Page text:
Trump says no need to apologize over ‘fake story’ about fallen service members remarks
President Trump said Friday that he saw no need to apologize after The Atlantic reported that he made disparaging remarks about fallen U.S. soldiers, dismissing it as a “fake story.”
“It’s a fake story written by a magazine that was probably not going to be around much longer, but it was a totally fake story and that was confirmed by many people that were actually there,” Trump told reporters in the Oval Office on Friday. “It was a terrible thing that somebody could say the kind of things — especially to me because I have done more for the military than almost anybody else.”
Trump touted his administration’s efforts to reform the Department of Veterans Affairs, invest in the U.S. military and increase pay for U.S. service members, claiming that the military was “totally depleted” under his predecessor, President Obama.
Military members and veterans represent a key bloc of support for Trump, who is facing reelection in two months and trailing Democratic nominee Joe Biden in national polling.
The White House has vigorously denied The Atlantic report from Thursday that said Trump canceled a 2018 trip to the Aisne-Marne American Cemetery near Paris because he was worried his hair would become disheveled from rainfall and questioned whether it was necessary to visit a cemetery “filled with losers.” A number of current and former White House officials, including some that joined Trump on the 2018 trip, have denied the account as false.
The magazine article, written by Atlantic editor Jeffrey Goldberg, cited multiple anonymous sources. It said that Trump on the same trip also referred to U.S. Marines who were killed at Belleau Wood during World War I as “suckers” because they died.
Asked about the reporting Friday during a meeting with the leaders of Serbia and Kosovo, Trump noted that a book written by his former national security adviser John Bolton discussed the Paris trip and didn’t mention any of the details as reported by The Atlantic. Other Republicans have highlighted the passage in Bolton’s book that said the visit to the cemetery was canceled due to bad weather.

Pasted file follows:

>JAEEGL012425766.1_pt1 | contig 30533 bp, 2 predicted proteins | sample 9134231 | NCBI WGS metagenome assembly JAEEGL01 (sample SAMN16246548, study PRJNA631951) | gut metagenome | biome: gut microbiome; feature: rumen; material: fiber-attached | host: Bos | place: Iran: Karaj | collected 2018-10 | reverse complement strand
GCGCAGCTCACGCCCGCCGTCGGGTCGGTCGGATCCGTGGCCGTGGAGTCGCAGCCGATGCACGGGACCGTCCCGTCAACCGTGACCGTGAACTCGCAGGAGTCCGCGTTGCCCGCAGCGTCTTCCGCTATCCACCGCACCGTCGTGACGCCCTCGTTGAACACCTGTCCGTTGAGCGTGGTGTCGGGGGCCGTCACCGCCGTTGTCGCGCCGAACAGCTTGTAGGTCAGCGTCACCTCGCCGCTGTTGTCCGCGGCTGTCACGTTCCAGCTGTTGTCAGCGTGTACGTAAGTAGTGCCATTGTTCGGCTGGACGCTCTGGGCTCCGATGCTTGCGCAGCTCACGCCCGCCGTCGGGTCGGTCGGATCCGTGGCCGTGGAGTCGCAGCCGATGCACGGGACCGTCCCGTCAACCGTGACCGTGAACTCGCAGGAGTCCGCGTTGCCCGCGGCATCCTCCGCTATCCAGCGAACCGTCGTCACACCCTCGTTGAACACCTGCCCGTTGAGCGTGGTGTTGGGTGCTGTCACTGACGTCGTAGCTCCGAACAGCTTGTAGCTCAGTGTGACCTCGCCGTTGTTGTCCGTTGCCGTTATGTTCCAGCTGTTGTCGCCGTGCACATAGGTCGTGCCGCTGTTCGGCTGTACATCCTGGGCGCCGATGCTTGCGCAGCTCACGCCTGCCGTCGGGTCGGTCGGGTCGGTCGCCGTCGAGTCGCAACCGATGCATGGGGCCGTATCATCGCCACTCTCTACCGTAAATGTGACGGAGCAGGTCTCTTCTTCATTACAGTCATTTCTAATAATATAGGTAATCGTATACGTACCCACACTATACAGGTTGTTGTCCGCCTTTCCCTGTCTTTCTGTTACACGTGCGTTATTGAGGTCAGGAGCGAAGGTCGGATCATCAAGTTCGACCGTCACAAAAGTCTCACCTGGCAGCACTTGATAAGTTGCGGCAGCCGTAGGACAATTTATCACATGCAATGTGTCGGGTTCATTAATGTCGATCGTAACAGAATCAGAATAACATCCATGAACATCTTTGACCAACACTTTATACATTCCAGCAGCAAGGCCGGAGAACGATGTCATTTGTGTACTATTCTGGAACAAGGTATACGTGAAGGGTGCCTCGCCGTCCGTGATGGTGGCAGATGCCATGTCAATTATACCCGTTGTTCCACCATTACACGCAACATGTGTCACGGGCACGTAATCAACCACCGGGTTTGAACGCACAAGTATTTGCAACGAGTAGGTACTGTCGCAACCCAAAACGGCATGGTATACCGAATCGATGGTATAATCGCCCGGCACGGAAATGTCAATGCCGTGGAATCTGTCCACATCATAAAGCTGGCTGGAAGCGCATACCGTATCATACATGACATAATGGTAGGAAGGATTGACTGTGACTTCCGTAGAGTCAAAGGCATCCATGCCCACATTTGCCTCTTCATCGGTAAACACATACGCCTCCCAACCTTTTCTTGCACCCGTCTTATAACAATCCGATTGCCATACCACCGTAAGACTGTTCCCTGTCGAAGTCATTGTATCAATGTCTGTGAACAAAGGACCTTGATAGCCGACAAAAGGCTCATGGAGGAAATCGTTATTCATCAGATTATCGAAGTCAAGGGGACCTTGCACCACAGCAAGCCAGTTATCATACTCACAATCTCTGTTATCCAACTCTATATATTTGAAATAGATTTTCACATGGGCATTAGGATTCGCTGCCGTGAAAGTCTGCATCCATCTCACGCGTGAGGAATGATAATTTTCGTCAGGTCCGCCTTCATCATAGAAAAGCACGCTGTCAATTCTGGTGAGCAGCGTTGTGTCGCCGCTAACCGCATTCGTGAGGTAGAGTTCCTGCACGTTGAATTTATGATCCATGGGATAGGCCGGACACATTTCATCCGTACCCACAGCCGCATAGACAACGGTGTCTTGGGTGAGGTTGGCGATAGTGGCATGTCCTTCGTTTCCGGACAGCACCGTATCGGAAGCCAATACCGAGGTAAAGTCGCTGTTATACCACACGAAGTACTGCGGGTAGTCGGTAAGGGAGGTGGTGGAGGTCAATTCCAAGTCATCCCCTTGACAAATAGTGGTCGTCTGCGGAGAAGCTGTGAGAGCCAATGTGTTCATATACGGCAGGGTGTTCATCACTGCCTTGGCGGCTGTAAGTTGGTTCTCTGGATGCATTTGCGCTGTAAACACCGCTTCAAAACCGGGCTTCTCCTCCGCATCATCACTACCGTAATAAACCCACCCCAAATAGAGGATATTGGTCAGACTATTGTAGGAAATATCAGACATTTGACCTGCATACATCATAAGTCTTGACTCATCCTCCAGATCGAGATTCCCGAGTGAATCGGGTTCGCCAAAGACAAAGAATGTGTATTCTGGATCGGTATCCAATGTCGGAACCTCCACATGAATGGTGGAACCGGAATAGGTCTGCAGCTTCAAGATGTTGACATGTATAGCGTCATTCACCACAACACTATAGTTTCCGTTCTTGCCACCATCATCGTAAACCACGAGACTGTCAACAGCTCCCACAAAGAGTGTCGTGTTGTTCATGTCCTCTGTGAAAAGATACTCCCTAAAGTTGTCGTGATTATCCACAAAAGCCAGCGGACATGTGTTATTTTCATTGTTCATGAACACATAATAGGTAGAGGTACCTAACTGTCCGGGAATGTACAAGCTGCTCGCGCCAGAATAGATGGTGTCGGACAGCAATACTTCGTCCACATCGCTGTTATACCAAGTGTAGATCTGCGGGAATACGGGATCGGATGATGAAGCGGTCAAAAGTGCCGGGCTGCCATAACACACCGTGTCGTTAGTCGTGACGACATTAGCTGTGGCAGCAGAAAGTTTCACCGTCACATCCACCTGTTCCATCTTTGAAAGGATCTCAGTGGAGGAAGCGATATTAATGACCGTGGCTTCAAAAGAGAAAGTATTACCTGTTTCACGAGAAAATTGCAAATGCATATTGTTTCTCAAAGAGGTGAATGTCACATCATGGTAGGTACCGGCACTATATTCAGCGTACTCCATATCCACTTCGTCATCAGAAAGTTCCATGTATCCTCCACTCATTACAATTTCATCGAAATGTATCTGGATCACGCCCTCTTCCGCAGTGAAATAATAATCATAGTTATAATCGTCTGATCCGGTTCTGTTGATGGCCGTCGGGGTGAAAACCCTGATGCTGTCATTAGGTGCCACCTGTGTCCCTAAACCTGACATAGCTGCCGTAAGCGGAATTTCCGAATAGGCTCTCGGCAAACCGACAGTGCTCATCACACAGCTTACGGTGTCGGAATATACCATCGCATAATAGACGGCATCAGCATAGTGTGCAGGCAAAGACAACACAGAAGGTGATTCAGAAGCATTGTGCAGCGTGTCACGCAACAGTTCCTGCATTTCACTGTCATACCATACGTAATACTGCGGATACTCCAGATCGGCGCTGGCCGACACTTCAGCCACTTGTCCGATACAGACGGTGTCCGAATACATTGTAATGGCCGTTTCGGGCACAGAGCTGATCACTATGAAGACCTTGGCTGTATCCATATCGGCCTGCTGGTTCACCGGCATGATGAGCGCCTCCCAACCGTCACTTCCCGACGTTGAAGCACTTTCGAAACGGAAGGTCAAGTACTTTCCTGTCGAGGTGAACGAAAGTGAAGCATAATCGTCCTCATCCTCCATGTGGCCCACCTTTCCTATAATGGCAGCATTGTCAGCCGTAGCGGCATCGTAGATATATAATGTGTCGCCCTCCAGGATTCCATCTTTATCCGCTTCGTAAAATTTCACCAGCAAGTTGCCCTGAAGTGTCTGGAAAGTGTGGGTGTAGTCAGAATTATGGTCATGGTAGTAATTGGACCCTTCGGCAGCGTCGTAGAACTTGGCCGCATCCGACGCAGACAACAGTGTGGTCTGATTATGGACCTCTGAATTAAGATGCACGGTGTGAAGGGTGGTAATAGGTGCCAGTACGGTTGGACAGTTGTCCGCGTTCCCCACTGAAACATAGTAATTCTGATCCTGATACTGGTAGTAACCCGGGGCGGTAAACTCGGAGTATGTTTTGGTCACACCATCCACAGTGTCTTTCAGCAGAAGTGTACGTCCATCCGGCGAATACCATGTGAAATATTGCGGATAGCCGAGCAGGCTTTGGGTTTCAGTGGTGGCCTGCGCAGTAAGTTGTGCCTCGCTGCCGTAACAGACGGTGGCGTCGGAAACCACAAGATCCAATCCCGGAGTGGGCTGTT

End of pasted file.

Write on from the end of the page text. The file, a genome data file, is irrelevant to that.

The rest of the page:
Goldberg, in an appearance on MSNBC with Andrea Mitchell, said he believed the president had said every word attributed to him in the story, defending the article and saying his sources were good.
Trump made his first public comments angrily denying the story to reporters late Thursday, after returning to the Washington, D.C., area following a campaign trip to Latrobe, Pa.
“If people really exist that would have said that, they’re low lifes and they’re liars. And I would be willing to swear on anything that I never said that about our fallen heroes. There is nobody that respects them more,” Trump told reporters at Joint Base Andrews.
Trump said that he had wanted to make the trip to the cemetery in France but was unable to due to bad weather, and that the U.S. Secret Service would not allow him to motorcade there.
The Atlantic also reported that Trump told his staff that he would not support the funeral of Sen. John McCain (R-Ariz.) and grew angry when he saw flags at the White House lowered to half-staff to recognize the late senator.
Trump has publicly disparaged McCain, who was taken prisoner during the Vietnam War, infamously stating during the 2016 campaign that he preferred people “who weren’t captured.” Some of those commentating on The Atlantic article have said its allegations ring true given Trump’s public remarks about McCain.
Trump tweeted late Thursday that he was “never a big fan” of McCain and “disagreed with him on many things” but insisted that he approved the lowering of flags to half-staff “without hesitation or complaint.”